Bertrand Russell once asked how we could tell that the world had not been created five minutes ago with all its historical “evidence” and all our apparent memories intact. The customary answer to Russell’s question is that we are indeed unable to know this, but that here, as elsewhere, our inability to defeat the skeptic has no practical significance. However, from the moral point of view, the truth of Russell’s hypothesis would make a great difference indeed. If there were no past, then our prisons would be filled with individuals who had not committed crimes and so did not deserve to be treated differently from the rest of humanity; persons with property would not be able to trace their claims to possessions to any legitimate acts of acquisition; and all claims to compensation for past wrongs would be dissolved in a single stroke. The resulting moral universe would perhaps have an attractive simplicity; but it would emphatically not be ours. Morally speaking, the past matters.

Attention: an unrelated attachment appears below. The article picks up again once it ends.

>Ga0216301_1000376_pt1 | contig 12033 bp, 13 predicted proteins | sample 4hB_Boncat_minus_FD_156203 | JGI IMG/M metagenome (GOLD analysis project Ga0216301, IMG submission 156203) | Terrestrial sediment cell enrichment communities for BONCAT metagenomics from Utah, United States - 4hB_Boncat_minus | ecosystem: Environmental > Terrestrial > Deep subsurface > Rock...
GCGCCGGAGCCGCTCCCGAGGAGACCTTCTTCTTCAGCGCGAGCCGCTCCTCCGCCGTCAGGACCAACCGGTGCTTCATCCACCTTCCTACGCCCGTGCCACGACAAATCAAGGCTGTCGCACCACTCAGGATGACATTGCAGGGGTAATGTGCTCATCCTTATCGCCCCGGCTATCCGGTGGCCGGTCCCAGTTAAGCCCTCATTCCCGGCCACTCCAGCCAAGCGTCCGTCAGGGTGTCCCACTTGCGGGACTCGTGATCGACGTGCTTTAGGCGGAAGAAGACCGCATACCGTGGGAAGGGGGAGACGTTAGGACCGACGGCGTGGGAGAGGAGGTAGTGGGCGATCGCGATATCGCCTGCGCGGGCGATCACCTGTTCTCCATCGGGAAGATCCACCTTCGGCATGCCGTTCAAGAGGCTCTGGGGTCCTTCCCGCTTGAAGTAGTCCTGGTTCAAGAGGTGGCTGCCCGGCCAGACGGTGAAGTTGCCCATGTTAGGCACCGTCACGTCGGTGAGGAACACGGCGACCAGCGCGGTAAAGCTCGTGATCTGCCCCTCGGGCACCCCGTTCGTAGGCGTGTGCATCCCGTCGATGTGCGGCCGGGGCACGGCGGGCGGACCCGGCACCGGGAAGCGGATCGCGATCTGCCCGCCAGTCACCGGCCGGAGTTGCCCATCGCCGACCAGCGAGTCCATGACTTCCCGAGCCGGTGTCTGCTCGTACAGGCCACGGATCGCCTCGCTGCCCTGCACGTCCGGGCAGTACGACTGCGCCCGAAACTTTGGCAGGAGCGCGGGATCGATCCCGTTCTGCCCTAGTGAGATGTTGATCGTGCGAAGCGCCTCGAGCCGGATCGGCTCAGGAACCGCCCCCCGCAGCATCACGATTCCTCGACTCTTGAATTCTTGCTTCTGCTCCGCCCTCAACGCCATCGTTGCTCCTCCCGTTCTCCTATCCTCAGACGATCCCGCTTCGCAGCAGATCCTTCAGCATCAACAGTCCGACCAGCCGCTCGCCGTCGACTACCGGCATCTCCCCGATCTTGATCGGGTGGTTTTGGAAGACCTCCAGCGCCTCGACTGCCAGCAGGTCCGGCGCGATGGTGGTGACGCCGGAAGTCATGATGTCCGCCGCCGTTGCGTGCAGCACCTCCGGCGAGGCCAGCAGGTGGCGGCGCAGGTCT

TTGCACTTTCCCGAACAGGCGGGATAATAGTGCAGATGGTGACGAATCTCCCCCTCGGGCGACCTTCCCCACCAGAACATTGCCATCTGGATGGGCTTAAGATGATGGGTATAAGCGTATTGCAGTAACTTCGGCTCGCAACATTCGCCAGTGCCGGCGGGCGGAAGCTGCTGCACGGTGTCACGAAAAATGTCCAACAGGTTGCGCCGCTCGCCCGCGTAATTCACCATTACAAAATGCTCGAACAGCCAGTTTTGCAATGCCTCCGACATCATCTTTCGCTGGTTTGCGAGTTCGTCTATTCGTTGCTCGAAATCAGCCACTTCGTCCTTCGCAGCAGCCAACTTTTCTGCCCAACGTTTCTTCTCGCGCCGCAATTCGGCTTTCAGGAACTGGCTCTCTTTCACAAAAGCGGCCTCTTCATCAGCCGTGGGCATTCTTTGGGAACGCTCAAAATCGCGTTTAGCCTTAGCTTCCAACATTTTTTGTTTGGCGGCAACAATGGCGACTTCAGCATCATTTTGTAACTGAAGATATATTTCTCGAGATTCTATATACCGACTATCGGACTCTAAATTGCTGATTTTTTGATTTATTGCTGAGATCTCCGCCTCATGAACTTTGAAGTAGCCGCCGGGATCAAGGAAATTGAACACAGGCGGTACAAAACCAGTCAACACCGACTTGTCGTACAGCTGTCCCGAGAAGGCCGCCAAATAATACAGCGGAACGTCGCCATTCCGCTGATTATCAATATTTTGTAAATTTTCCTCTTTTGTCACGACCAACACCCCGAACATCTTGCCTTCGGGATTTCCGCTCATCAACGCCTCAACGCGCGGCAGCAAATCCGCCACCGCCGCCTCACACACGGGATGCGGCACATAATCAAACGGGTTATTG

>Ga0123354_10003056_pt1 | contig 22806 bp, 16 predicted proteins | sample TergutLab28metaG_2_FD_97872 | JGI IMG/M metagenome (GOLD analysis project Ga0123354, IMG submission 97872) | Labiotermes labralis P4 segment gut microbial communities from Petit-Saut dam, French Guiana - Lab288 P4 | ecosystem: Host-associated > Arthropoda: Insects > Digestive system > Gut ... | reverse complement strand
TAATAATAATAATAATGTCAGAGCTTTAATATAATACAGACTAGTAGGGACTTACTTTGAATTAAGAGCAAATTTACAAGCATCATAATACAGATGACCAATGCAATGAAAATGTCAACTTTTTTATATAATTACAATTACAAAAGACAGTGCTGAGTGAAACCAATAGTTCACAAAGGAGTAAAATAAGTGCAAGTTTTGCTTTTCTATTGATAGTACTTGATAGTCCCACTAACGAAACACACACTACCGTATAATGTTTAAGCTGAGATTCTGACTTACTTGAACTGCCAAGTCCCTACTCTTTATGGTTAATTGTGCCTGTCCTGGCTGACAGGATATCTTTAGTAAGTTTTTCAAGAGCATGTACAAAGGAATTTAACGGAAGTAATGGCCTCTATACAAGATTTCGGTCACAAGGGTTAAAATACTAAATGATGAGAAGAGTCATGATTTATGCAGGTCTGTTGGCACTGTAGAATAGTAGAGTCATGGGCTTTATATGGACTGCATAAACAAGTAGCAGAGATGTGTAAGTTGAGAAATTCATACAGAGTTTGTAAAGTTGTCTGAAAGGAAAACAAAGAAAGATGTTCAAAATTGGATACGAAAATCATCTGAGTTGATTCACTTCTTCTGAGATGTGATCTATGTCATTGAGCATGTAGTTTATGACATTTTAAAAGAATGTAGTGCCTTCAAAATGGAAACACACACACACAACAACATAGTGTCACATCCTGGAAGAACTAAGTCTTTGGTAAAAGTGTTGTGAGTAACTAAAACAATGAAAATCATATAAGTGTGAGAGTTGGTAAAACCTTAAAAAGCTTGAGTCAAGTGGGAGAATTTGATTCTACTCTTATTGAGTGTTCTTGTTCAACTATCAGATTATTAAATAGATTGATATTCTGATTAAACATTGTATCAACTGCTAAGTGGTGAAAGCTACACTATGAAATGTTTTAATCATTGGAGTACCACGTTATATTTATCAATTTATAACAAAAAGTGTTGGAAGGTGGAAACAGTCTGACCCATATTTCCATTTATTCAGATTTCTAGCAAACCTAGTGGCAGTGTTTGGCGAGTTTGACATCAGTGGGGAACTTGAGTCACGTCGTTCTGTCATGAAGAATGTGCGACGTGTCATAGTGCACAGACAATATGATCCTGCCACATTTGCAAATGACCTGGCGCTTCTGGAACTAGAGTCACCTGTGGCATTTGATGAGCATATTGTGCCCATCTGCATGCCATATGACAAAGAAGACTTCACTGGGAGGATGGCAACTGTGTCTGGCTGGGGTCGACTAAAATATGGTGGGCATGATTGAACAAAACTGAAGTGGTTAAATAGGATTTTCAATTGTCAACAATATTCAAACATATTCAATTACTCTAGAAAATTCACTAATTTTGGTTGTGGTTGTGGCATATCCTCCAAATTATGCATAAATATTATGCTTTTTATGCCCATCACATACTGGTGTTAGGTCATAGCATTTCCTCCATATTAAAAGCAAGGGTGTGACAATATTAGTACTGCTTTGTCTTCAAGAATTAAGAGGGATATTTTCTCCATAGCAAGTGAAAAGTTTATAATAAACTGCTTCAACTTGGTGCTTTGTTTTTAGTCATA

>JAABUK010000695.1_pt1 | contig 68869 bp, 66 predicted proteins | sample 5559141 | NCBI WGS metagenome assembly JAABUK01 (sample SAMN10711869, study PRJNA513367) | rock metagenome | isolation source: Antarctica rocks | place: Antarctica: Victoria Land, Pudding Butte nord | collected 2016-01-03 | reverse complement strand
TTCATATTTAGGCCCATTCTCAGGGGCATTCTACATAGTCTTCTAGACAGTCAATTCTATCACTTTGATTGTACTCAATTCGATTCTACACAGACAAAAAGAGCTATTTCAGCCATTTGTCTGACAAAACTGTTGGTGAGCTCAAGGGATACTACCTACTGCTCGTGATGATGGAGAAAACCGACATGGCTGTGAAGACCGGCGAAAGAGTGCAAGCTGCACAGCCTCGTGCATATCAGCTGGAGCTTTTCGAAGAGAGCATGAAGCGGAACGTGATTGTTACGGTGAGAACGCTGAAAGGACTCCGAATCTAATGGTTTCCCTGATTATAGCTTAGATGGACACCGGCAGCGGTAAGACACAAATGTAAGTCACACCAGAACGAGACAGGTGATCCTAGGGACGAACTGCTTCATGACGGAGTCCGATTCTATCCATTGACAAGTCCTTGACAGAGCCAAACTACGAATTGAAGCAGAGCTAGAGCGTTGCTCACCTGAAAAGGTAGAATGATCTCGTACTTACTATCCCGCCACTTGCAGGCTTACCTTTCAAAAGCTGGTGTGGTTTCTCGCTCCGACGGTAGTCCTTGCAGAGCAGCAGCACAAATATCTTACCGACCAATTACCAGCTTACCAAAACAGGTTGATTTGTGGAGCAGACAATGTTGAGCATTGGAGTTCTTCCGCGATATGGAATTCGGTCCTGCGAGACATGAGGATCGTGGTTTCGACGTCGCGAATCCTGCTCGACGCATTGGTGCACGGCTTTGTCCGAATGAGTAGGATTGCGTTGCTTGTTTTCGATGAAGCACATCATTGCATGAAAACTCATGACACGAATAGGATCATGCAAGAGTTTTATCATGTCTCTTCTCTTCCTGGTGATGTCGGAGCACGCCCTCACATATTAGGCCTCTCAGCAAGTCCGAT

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- 1.Immanuel Kant, Foundations of the Metaphysics of Morals, text and critical essays edited by Robert Paul Wolff, translated by Lewis White Beck (Indianapolis, Ind.: Bobbs-Merrill, 1969 ), pp. 12–13.Google Scholar
- 2.Thomas Nagel, “Moral Luck,” in his Mortal Questions (Cambridge: Cambridge University Press, 1979), p. 25. My discussion in this section has been influenced by Nagel’s essay at a number of points.Google Scholar
- 3.Robert Nozick, Anarchy, State, and Utopia ( New York: Basic Books, 1974 ), p. 228.Google Scholar
- 5.This device is presented, and its neutrality argued for, in John Rawls, A Theory of Justice (Cambridge, Mass.: Harvard University Press, 1971). However, for serious objections to its neutrality, see Nozick, Anarchy, State, and Utopia, pp. 198–204 and passim.Google Scholar